Thursday, May 26, 2011

Solar PV and marine energy may be avoided by Green Investment Bank

Marine energy developers will have to wait until after 2015 before they can take advantage of finance from the Green Investment Bank, and solar power developers are currently confused about whether they will be able to use it at all.

The Department of Business, Innovation and Skills (BIS) has released a progress report on the principles under which the bank will be able to lend, citing a wide range of sectors including especially offshore wind, non-domestic energy efficiency and waste, but not mentioning solar PV.

The priorities are still being worked out, including whether domestic energy efficiency measures under the Green Deal will be eligible, since the Government wishes this to be primarily a private-sector led scheme.

But reading between the lines, it seems that the bank will be cautious, not proactive, in its lending, regarding itself not as a source of capital funding for projects whose profitability is some way into the future, but as venture capital for market-ready technologies.

BIS’s Vince Cable has been in disagreement with Chris Huhne at DECC over what the bank should finance, with Huhne arguing that horizon technologies such as marine and anaerobic digestion should be favoured.

It seems that Cable has largely won this tussle, especially since BIC will be the only shareholder of the bank - leaving DECC out of the picture in decisions over what will be financed.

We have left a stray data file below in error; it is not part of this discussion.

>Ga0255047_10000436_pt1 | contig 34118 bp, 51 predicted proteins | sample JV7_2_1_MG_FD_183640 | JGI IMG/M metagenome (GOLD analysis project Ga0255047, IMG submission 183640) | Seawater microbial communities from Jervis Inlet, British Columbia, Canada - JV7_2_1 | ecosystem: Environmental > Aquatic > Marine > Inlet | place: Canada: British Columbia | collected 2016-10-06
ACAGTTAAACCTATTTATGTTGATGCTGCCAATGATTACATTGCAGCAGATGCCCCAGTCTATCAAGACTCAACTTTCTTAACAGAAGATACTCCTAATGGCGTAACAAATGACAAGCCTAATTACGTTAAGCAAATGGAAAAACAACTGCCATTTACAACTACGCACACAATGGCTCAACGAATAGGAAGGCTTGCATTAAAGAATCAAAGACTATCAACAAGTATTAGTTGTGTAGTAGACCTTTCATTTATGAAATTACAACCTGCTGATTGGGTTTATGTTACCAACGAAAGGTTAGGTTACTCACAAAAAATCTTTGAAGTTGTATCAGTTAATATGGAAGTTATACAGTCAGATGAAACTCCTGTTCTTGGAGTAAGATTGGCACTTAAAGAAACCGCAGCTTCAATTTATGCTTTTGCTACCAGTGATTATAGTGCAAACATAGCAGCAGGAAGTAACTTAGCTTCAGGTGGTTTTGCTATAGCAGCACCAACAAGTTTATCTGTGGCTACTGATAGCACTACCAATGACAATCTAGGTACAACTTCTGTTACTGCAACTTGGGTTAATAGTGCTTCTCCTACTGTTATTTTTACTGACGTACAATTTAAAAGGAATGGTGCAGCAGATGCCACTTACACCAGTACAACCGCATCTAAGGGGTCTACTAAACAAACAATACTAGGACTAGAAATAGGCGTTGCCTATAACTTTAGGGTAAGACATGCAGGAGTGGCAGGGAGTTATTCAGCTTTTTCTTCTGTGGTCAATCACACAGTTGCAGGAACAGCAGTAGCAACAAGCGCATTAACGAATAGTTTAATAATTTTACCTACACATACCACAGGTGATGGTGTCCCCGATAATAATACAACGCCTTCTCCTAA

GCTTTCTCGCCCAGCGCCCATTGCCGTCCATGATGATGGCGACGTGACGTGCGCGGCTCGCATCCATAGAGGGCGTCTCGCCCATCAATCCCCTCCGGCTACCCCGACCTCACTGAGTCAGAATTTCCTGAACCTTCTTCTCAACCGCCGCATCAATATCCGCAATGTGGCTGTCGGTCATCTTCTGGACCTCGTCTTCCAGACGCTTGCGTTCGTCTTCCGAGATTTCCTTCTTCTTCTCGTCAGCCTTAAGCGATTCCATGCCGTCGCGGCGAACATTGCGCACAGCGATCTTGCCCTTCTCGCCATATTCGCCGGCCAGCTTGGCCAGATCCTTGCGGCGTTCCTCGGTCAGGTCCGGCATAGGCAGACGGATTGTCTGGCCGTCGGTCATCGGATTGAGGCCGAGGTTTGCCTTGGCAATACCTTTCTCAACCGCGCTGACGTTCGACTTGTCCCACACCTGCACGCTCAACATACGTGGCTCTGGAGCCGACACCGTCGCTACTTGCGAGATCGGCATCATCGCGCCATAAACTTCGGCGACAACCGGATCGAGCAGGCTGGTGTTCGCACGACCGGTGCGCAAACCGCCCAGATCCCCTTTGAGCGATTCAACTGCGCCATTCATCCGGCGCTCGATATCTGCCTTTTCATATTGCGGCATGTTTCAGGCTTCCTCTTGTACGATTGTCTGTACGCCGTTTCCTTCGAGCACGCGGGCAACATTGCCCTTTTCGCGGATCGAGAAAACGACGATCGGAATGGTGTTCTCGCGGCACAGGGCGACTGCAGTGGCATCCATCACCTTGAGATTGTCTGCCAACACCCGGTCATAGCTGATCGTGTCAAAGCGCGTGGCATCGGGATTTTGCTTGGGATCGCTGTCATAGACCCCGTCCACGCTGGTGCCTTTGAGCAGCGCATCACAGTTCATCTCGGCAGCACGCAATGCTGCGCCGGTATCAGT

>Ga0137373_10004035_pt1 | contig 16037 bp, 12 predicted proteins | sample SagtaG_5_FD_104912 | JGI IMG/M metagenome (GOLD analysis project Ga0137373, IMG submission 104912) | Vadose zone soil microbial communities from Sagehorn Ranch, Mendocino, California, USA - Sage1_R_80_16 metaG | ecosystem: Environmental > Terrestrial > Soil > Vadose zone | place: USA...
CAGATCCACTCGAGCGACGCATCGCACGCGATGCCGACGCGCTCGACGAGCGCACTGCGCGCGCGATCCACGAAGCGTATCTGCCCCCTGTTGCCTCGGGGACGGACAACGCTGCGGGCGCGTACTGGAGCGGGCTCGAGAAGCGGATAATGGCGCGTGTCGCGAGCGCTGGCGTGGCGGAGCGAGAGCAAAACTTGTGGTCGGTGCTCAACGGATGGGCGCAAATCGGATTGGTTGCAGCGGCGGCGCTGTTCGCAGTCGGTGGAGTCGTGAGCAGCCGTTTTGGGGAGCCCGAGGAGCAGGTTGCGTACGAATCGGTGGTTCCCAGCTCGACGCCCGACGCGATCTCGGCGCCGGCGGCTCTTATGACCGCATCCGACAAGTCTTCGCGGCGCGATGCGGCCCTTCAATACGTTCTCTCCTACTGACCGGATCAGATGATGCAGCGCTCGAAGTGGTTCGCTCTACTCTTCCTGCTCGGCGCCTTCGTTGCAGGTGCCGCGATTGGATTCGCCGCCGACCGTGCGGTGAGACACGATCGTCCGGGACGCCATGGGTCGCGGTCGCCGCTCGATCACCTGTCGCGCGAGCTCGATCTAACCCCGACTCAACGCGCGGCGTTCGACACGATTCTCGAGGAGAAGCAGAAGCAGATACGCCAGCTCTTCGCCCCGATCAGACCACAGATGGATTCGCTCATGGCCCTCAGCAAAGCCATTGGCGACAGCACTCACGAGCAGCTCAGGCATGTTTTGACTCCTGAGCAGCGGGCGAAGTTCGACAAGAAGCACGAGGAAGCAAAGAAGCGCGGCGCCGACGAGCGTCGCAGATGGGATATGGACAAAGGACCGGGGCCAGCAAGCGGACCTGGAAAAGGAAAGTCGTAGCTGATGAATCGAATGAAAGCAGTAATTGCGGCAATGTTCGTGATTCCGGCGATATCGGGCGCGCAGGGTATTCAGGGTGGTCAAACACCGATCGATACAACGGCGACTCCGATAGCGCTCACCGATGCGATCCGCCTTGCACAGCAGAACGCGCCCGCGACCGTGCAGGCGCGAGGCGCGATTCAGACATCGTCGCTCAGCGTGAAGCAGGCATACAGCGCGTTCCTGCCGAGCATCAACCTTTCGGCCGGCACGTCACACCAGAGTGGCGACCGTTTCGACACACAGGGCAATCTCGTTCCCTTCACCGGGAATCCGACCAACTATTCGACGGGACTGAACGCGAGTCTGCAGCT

Various groups immediately criticised this narrow remit, expressing, like regional renewable energy trade body Regen SW, that “for the bank to be truly effective it's important it doesn't take the simple option of investing in safe projects that would simply compete with bank finance."

Its chief executive Merlin Hyman added, "It must focus on leveraging the required private capital by financing commercially-viable projects at the earliest stages, where the highest risks are inherent."

Manufacturers’ organisation EEF demanded more detail on the type of projects that would be eligible for funding from the bank. Tony Sarginson, its North-east regional manager, said: “The big question of what will be its funding priorities is yet to be answered."

But BIS says the bank's operating principles will include making a significant environmental impact as well as financial returns; operational independence from Government; partnership with the private sector, and the minimisation of market distortions.

The bank will evolve as follows: from April next year, subject to state aid approval, the Government will be able to make direct financial investments is self to priority projects. After this, when the bank is a stand-alone institution, it will lend according to the criteria in the document published by BIS this week.

Following April 2015, it will be able to borrow money, assuming public sector net debt is falling as a percentage of GDP, and therefore radically increase its activity. But what if it is not?

Wind power, particularly offshore wind, nuclear, transmission networks, energy efficiency and waste are cited as being particularly urgent, although nuclear is not seen as particularly relevant to the remit of the bank, whereas the provision of rolling stock and marine energy are.

If the bank does lend to nuclear operators then a close watch has to be kept that there are no further liabilities for taxpayers.

In the area of waste management, novel technologies such as anaerobic digestion could be an opportunity for the bank.

BIS does to its credit point up the importance of energy efficiency, saying “many users are unaware of the potential savings or how to capture them and therefore invest less than the optimal amount in upgrades or building fabric, fittings, plant and machinery", so sees a role for the bank in promoting this.

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